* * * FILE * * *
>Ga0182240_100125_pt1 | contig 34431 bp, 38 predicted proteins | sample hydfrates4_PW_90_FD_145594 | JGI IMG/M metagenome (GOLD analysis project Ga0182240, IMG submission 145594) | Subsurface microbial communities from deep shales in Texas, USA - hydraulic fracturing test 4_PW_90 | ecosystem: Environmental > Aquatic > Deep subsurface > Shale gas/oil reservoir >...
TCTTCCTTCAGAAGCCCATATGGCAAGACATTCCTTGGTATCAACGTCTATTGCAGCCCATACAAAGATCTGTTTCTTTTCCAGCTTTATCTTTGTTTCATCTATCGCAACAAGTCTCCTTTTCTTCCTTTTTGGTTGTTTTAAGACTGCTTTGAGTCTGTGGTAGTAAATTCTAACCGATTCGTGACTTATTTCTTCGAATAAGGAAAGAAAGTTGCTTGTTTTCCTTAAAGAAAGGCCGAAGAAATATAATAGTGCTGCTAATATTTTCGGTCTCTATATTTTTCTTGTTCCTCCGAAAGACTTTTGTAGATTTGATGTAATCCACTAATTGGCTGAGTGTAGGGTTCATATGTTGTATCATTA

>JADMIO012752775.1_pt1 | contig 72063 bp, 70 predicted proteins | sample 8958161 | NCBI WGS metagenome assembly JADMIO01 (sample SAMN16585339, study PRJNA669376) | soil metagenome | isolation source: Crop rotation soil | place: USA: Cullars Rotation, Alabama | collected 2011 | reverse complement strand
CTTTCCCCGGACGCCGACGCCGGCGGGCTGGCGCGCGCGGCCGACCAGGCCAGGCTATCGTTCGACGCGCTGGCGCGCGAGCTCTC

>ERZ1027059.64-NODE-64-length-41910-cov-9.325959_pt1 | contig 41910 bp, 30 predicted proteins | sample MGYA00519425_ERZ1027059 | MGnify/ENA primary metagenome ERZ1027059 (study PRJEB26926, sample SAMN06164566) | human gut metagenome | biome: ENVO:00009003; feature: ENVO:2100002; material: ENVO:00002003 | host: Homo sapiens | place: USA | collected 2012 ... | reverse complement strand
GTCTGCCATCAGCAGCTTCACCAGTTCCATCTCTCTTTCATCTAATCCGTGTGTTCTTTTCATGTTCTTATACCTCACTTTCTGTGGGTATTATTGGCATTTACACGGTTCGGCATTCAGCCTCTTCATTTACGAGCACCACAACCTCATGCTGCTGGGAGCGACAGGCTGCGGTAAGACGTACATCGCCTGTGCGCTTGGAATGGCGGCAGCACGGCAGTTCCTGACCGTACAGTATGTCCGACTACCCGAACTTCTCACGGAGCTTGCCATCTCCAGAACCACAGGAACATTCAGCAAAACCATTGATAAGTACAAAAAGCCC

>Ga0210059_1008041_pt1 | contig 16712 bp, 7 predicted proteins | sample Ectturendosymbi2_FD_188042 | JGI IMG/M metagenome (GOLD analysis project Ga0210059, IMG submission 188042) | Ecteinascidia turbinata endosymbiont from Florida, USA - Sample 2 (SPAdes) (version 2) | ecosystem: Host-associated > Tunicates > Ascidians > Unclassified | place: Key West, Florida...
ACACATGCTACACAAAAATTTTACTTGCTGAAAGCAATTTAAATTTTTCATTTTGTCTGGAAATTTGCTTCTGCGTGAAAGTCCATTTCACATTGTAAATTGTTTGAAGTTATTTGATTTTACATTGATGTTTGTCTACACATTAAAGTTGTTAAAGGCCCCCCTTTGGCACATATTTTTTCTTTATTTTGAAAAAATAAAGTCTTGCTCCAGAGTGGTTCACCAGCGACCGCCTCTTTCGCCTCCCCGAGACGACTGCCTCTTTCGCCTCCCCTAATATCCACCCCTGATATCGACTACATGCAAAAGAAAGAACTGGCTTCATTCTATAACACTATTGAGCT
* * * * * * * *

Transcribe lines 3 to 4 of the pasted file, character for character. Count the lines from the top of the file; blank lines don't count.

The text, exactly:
>JADMIO012752775.1_pt1 | contig 72063 bp, 70 predicted proteins | sample 8958161 | NCBI WGS metagenome assembly JADMIO01 (sample SAMN16585339, study PRJNA669376) | soil metagenome | isolation source: Crop rotation soil | place: USA: Cullars Rotation, Alabama | collected 2011 | reverse complement strand
CTTTCCCCGGACGCCGACGCCGGCGGGCTGGCGCGCGCGGCCGACCAGGCCAGGCTATCGTTCGACGCGCTGGCGCGCGAGCTCTC